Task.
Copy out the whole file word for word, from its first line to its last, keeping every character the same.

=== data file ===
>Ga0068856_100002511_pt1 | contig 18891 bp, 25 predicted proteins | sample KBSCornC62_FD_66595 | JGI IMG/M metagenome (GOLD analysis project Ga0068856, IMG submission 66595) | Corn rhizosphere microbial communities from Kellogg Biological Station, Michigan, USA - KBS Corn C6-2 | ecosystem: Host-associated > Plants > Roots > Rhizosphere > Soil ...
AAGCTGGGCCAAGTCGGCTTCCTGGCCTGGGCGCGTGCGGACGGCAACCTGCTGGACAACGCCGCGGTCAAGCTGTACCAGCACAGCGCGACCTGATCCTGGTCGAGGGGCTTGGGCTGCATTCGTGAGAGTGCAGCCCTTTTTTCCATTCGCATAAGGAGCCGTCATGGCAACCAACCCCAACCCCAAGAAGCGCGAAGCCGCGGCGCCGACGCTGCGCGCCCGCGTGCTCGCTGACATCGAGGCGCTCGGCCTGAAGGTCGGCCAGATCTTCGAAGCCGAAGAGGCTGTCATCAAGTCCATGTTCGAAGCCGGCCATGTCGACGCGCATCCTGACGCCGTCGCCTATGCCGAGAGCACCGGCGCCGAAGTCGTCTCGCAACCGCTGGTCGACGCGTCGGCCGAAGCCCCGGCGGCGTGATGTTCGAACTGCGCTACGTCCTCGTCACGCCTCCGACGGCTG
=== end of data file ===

>Ga0068856_100002511_pt1 | contig 18891 bp, 25 predicted proteins | sample KBSCornC62_FD_66595 | JGI IMG/M metagenome (GOLD analysis project Ga0068856, IMG submission 66595) | Corn rhizosphere microbial communities from Kellogg Biological Station, Michigan, USA - KBS Corn C6-2 | ecosystem: Host-associated > Plants > Roots > Rhizosphere > Soil ...
AAGCTGGGCCAAGTCGGCTTCCTGGCCTGGGCGCGTGCGGACGGCAACCTGCTGGACAACGCCGCGGTCAAGCTGTACCAGCACAGCGCGACCTGATCCTGGTCGAGGGGCTTGGGCTGCATTCGTGAGAGTGCAGCCCTTTTTTCCATTCGCATAAGGAGCCGTCATGGCAACCAACCCCAACCCCAAGAAGCGCGAAGCCGCGGCGCCGACGCTGCGCGCCCGCGTGCTCGCTGACATCGAGGCGCTCGGCCTGAAGGTCGGCCAGATCTTCGAAGCCGAAGAGGCTGTCATCAAGTCCATGTTCGAAGCCGGCCATGTCGACGCGCATCCTGACGCCGTCGCCTATGCCGAGAGCACCGGCGCCGAAGTCGTCTCGCAACCGCTGGTCGACGCGTCGGCCGAAGCCCCGGCGGCGTGATGTTCGAACTGCGCTACGTCCTCGTCACGCCTCCGACGGCTG